They might even feel worse. Schumer rightly diagnosed a major symptom of the ongoing (and growing) middle-class squeeze over the last two decades: stagnating wages. There’s some evidence that Obama’s executive action, which will provide work permits to millions of people here illegally, could exacerbate the problem by putting further downward pressure on wages, particularly among unskilled laborers and the working class. Even if it doesn’t, his inexplicable inattentiveness to the public mood bodes poorly for his political party.
Meanwhile, Obama remains adamantly opposed to building the Keystone XL pipeline, and the White House worked hard behind the scenes earlier this week to scuttle a bipartisan package of tax cuts for businesses. One might forgive middle-class voters for openly questioning just how committed the president is to working with Congress to “get things done” on the economy.
Mollie Hemingway has an excellent take, entitled appropriately "Dear Media: This Elizabeth Lauten Nonsense Is Why Everybody Hates You" on how crazy the media have been about the Elizabeth Lauten tweeting story. The Washington Post even took a journalist from the foreign policy beat to report on this nothingburger of a story and dig into college papers Lauten wrote. Networks have sent news vans to camp outside her parents' house in North Carolina because, of course, we need to know what's going on with the parents of a staffer who made an unfortunate tweet about the First Daughters and then lost her job. As Hemingway writes, it's a nice change when someone loses a job after messing up.
Now, Lauten is in communications and her job presumably included an assumption that she wouldn’t embarrass her boss. Besides, in a city where you can keep your job even if you’re involved in serious scandals at the IRS, State Department, Veterans Affairs or the Department of Justice, an actual job loss is refreshing, in its own way. She even gave a full-throated apology — within hours of the initial post — for being mean, not one of these “I’m sorry if” constructions that politicians frequently use.And, of course, the sheer hypocrisy of the media is gobsmackingly obvious.
So we know that the national media is deeply concerned about stray insults directed toward the Obama family from Congressional staffers. Is raping people worse than that? Or not? I’m confused. Because a few years ago Congressional staffer Donny Ray Williams, Jr., was indicted for a series of alleged sexual assaults and it got only one “local crime” story in the Washington Post. Yesterday he pled guilty and that also generated one story in the Washington Post. If there’s network coverage of this congressional staffer raping people, I’m not seeing it. Did I mention he was a staff director for Democrats on a Senate panel?And then Hemingway does a nice job taking down Ruth Marcus self-exculpation about why it was fine for her to make fun of the Bush daughters. John Nolte takes a crack of formulating six rules the media have for commenting on the children of politicians. And it all boils down that there are only two rules:
Or what about child rape? We’re still opposed to that, right? I only ask because Terry Bean, a major campaign donor to President Obama — and a co-founder of the Human Rights Campaign — was just charged with sexual assault of a minor. And the Washington Post hasn’t covered it, according to a search of their archives. I mean, there are pictures of him on Air Force One and he was at the White House seven times including for a state dinner. He’s a member of the DNC. I know, I know, he’s certainly not as important as Lauten, but maybe a single story would be in order? Maybe that Terrence McCoy reporter could dig around and see if Bean wrote anything interesting in high school or something?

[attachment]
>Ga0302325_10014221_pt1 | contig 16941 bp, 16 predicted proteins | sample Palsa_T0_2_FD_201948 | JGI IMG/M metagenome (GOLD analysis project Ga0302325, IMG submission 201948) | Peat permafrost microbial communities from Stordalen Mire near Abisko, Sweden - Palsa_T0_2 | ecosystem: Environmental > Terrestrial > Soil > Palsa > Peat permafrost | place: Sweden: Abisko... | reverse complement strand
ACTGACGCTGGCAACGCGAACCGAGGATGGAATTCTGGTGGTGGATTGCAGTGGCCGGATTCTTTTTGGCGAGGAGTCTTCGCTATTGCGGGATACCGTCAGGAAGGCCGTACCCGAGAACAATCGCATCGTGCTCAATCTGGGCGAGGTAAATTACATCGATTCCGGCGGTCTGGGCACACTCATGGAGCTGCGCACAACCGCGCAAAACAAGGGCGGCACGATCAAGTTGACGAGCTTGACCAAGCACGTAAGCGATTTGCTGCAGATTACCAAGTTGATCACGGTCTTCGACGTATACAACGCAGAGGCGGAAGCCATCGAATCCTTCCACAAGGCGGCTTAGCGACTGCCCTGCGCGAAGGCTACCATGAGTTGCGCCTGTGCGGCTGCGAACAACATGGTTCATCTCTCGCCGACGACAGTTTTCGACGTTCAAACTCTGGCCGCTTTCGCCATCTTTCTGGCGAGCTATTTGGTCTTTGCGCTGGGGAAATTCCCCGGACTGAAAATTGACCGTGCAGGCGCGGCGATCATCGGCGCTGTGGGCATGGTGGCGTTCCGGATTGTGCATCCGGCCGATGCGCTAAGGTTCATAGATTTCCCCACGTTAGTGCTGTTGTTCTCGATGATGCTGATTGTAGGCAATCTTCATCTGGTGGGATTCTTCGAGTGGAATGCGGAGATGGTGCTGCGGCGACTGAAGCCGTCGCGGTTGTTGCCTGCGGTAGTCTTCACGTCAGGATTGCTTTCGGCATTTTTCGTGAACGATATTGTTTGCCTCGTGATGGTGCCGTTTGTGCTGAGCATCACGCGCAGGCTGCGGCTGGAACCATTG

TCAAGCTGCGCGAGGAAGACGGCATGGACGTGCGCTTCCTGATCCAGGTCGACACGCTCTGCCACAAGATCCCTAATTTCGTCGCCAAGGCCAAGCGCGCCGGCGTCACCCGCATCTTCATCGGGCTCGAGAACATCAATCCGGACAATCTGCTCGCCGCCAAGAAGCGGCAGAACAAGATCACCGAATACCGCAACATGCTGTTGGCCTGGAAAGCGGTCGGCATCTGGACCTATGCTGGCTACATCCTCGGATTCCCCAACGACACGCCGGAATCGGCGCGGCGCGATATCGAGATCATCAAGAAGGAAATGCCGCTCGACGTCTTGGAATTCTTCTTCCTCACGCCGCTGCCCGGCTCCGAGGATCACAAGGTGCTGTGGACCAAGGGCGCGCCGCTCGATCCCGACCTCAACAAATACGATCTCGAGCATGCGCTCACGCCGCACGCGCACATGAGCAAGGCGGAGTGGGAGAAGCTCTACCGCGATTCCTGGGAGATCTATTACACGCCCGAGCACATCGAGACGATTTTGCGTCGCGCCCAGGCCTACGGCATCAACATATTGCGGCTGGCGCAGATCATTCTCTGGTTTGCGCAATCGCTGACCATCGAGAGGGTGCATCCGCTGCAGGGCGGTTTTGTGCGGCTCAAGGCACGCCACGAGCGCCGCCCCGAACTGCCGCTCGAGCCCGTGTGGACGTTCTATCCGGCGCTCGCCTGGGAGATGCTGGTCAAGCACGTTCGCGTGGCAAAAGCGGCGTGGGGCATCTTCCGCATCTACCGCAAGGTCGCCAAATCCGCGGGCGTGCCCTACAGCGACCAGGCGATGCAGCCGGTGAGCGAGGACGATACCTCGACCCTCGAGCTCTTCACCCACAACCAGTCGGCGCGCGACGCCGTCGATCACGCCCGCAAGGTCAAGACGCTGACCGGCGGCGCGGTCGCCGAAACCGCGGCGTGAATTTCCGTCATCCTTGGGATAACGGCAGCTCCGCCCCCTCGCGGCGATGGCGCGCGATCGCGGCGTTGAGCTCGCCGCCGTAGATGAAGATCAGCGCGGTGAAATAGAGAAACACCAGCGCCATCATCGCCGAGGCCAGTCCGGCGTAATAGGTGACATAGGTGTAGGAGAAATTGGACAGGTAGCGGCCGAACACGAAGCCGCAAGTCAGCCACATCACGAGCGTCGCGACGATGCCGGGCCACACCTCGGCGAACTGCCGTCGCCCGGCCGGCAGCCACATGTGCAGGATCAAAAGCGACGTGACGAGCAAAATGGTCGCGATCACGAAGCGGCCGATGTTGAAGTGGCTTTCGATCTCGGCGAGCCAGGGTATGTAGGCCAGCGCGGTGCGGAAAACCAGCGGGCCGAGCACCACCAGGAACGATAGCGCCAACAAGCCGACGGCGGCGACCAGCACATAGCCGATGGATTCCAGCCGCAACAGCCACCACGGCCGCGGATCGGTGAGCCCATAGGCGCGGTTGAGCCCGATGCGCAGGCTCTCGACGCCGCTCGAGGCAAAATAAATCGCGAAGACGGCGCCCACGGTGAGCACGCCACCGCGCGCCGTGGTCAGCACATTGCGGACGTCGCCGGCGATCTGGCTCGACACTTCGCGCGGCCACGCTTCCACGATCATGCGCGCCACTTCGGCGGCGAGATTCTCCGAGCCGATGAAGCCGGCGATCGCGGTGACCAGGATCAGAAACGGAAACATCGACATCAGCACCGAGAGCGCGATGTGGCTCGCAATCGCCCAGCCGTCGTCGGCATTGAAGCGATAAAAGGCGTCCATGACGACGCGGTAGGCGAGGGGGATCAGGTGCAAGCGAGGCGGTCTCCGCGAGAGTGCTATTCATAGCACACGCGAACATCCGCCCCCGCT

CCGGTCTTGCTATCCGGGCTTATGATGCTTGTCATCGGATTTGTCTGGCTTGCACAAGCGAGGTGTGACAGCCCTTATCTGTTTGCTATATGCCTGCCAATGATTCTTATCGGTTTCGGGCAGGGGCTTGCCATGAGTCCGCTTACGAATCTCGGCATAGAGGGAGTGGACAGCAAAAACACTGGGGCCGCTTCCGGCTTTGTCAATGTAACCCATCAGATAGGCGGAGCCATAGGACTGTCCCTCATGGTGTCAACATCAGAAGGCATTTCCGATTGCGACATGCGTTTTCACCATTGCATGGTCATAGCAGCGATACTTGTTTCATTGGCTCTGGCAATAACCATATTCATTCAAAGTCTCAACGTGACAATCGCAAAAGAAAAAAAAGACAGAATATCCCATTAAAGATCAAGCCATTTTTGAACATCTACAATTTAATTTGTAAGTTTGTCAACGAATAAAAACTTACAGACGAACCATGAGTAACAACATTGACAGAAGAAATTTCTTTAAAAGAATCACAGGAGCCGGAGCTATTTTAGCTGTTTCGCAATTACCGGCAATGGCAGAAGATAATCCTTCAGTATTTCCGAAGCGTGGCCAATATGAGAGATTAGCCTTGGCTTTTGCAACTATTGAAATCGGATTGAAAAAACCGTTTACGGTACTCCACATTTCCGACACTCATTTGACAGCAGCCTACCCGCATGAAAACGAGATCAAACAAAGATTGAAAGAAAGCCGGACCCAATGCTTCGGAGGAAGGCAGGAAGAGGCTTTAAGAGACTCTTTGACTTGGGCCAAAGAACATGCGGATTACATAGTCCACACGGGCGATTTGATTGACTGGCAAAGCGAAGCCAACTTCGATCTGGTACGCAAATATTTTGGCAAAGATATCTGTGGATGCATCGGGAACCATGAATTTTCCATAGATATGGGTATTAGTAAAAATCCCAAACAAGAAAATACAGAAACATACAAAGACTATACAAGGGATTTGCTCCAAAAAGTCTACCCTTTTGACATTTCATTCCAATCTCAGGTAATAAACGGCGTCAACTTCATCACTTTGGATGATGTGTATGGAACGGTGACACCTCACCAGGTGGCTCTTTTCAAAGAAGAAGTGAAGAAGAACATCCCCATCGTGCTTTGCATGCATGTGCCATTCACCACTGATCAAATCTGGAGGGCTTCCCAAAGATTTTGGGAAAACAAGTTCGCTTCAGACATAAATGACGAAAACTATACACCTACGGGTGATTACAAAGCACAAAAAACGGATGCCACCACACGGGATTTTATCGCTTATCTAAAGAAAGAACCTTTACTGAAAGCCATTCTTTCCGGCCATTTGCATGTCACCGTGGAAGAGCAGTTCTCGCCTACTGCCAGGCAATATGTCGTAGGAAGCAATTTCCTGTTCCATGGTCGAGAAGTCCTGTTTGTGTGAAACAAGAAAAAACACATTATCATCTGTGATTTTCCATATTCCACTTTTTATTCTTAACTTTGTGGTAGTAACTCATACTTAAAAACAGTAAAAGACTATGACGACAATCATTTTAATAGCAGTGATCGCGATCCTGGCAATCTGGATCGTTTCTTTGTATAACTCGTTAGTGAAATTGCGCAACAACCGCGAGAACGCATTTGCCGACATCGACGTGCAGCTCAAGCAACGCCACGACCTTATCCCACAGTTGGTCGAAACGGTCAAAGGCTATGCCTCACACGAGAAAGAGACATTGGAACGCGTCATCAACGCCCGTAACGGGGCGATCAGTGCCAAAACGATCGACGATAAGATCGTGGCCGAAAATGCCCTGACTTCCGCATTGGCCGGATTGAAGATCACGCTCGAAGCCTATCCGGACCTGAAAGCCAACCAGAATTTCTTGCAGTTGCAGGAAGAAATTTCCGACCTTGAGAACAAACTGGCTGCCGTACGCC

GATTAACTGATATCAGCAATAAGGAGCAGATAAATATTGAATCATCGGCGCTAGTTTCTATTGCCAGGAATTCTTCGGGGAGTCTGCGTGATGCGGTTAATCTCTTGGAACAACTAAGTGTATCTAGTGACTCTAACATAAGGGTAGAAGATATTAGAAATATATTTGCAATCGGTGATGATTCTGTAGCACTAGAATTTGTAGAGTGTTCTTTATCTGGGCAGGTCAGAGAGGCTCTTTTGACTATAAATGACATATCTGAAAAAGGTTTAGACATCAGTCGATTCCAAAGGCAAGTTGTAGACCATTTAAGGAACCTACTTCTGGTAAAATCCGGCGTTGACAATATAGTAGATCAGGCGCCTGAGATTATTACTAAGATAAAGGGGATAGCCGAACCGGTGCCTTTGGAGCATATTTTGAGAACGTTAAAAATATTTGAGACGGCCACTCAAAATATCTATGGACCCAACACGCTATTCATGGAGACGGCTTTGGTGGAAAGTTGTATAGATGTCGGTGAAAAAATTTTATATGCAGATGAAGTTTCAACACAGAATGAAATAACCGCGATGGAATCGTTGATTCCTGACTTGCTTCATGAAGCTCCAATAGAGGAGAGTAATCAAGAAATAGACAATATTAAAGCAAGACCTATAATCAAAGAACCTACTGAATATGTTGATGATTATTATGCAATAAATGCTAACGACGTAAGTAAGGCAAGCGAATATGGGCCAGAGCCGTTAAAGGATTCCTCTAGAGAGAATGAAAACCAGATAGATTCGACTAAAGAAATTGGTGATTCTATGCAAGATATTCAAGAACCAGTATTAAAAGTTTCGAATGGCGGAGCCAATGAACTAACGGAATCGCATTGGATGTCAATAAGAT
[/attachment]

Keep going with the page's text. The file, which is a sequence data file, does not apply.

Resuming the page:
1. Children of Democrats are off-limits (as it should be).But of course there is no bias here whatsoever. Oh, no. How can one even think that?
2. Children of Republicans are fair game.
Josh Krashaar makes the argument for why Marco Rubio should be the GOP frontrunner now. I fully agree. As Kraushaar writes, Rubio is the one candidate who can unite both the establishment and tea party wings of the party. Yes, he angered many conservatives with his efforts for immigration reform, but he's done a good job of finessing his support for the Senate bill while also opposing Obama's actions. And it would be hard to argue against him as a hard-hearted nativist which you know is the way that Democrats are eager to portray any Republican on immigration. And just think of the contrast between Rubio and Hillary Clinton.
And as a child of the 1970s, he's more culturally adept than most recent GOP presidential nominees, many of whom had trouble connecting with younger voters. Against a Hillary Clinton who will be 69 by Election Day 2016, Rubio wouldn't have to do much to draw sharp generational contrasts.Just picture them on a debate stage together. I think it would be no contest.
Most significantly, Rubio is one of the field's strongest retail politicians. He's youthful, charismatic, and can deliver an engaging speech. His personal biography as the son of immigrants would dovetail with a campaign message centering on restoring the country's economic opportunities.
I've read that Rubio would not run if Jeb Bush ran because he feels he owes Bush and their constituencies would overlap. That's just one of several reasons why I'm hoping that Bush doesn't jump in the race. I just don't think we need another Bush-Clinton contest. And I don't think the Republicans are going to nominate someone who seems to regularly badmouth members of his party. I sure would prefer Rubio to quite a few of the people who are getting the most mention such as Rand Paul, Ben Carson, or Mike Huckabee. Rand Paul's stand on foreign policy basically disqualifies him, in my mind, for the nomination. Carson has an appealing biography, but I want someone who has run something and has held political office. It's hubristic to just jump in for the highest position. He could have run for governor of Maryland instead. This year's election shows that a Republican can win that position. And Huckabee? Just, no.
Rubio has to decide if he'd prefer to run for reelection or for president. But, as Scott Conroy points out, the Florida senatorial primary isn't until August 30, 2016. So Rubio could throw his hat in the ring for the nomination and, if it doesn't work out, he could still run for reelection.
John Podhoretz contemplates Hillary's unprecedented dominance as the front-runner. He's not impressed.
This is disturbing because Hillary Clinton has no natural claim to her party’s nomination.
She’s not even an especially gifted politician. Aside from the spectacular incompetence of her 2008 campaign, she is as gaffe-prone as Dan Quayle and as awkward as Bob Dole.
It doesn’t speak well of the health of the Democratic Party that she and its voters seem to think she does have that claim. Rather, it’s a mark of lifelessness, of a hardening of the party’s arteries.